Google is putting its autonomous cars through the virtual wringer, clocking in three million miles of driving in a computer simulator each day, enough distance to circle the equator five times every hour.
The company expounded upon the process in its monthly report for January, explaining that a computer can easily recall millions upon millions of miles, running through them again with updated software or adding new variables without ever having to hit the tarmac.
The simulator also allows engineers to test out changes to the car's driving, like taking turns less sharply or improving merging in three-lane highways.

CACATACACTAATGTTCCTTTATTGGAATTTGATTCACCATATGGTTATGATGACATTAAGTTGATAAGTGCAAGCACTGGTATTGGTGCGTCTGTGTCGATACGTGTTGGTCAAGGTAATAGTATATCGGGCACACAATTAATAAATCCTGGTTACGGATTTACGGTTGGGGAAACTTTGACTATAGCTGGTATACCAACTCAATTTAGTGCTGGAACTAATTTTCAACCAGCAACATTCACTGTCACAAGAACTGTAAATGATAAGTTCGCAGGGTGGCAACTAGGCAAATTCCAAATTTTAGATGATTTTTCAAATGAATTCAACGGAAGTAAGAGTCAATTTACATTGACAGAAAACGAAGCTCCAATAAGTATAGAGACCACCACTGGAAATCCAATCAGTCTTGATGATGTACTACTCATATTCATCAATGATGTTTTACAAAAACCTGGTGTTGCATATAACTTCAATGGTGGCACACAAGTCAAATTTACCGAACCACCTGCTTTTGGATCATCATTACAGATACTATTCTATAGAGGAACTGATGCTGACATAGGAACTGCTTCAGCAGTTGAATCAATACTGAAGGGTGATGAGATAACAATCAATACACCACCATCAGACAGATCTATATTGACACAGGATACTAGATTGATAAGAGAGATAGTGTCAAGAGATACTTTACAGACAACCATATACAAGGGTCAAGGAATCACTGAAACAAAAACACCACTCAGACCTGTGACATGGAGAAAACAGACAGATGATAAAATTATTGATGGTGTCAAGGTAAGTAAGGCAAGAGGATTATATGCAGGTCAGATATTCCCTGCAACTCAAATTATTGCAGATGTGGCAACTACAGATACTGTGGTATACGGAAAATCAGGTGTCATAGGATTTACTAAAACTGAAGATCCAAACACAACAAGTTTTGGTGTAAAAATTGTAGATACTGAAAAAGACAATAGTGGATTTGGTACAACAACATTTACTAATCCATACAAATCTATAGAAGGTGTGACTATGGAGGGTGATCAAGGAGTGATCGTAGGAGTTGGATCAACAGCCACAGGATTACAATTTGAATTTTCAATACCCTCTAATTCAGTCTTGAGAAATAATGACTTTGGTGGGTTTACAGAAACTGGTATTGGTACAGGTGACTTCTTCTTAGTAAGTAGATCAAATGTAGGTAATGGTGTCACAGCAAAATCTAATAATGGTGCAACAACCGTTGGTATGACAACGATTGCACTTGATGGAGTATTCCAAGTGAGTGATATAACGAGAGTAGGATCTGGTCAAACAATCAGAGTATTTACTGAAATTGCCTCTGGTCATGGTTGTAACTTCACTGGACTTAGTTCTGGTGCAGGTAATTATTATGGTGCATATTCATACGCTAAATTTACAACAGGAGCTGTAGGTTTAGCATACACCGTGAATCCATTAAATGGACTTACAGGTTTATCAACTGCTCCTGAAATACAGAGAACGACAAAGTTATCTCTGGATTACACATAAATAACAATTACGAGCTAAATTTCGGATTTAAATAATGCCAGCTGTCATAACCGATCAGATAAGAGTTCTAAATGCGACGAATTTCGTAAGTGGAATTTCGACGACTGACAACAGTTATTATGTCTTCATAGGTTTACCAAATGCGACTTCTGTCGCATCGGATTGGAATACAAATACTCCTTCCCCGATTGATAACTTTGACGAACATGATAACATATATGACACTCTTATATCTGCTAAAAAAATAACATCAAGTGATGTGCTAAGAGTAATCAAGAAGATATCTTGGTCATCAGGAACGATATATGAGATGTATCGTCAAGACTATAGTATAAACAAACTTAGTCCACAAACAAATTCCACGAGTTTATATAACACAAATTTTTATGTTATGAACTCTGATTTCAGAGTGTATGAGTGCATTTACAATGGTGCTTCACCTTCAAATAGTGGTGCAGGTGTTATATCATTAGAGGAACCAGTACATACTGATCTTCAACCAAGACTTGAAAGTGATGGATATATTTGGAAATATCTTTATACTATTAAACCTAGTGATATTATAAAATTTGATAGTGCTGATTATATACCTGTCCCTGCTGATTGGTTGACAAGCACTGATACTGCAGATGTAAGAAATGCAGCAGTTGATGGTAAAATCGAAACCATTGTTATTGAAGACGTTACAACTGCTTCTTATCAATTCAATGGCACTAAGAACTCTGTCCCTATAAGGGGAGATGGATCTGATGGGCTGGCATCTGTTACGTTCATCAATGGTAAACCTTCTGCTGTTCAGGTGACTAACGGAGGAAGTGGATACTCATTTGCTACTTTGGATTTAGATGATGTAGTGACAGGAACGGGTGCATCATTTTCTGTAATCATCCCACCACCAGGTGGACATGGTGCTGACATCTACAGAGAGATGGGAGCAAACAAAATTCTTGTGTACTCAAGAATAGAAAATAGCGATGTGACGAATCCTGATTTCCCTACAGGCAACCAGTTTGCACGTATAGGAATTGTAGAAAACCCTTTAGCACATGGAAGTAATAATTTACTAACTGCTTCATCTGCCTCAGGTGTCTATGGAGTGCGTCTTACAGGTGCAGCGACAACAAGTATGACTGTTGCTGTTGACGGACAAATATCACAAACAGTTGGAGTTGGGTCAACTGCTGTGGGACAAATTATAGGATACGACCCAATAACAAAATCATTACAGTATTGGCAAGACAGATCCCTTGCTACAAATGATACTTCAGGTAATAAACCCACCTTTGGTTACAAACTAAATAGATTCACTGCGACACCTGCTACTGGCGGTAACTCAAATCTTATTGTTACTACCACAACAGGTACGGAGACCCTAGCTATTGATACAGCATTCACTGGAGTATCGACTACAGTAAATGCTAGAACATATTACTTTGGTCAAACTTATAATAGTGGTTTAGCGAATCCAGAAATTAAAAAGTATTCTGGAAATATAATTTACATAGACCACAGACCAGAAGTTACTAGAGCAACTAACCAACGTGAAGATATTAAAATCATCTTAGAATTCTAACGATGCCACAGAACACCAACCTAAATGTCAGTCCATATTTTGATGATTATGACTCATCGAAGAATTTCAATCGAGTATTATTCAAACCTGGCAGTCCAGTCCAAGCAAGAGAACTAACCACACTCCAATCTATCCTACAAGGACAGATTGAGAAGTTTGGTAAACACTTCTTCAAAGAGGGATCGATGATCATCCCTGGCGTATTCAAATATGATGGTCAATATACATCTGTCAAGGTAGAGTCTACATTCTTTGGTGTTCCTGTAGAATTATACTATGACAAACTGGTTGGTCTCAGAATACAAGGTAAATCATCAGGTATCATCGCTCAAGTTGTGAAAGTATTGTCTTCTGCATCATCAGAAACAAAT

Additionally, the simulator can predict what would've happened in situations where the driver took over the wheel, improving the program's course-correction - or seeing if the human needed to take over in the first place.
Google estimates that 1,419,672 miles of real-world miles have been driven on autopilot since 2009, which is less than half what its simulated cars cover in a single day.
That said, driving in the real world still presents valuable data for Google. For example, testing in Austin, Texas introduced horizontal traffic lights - a shakeup from Mountain View, Calif.'s vertical lamps, which will assuredly be included into the simulator's regimen.
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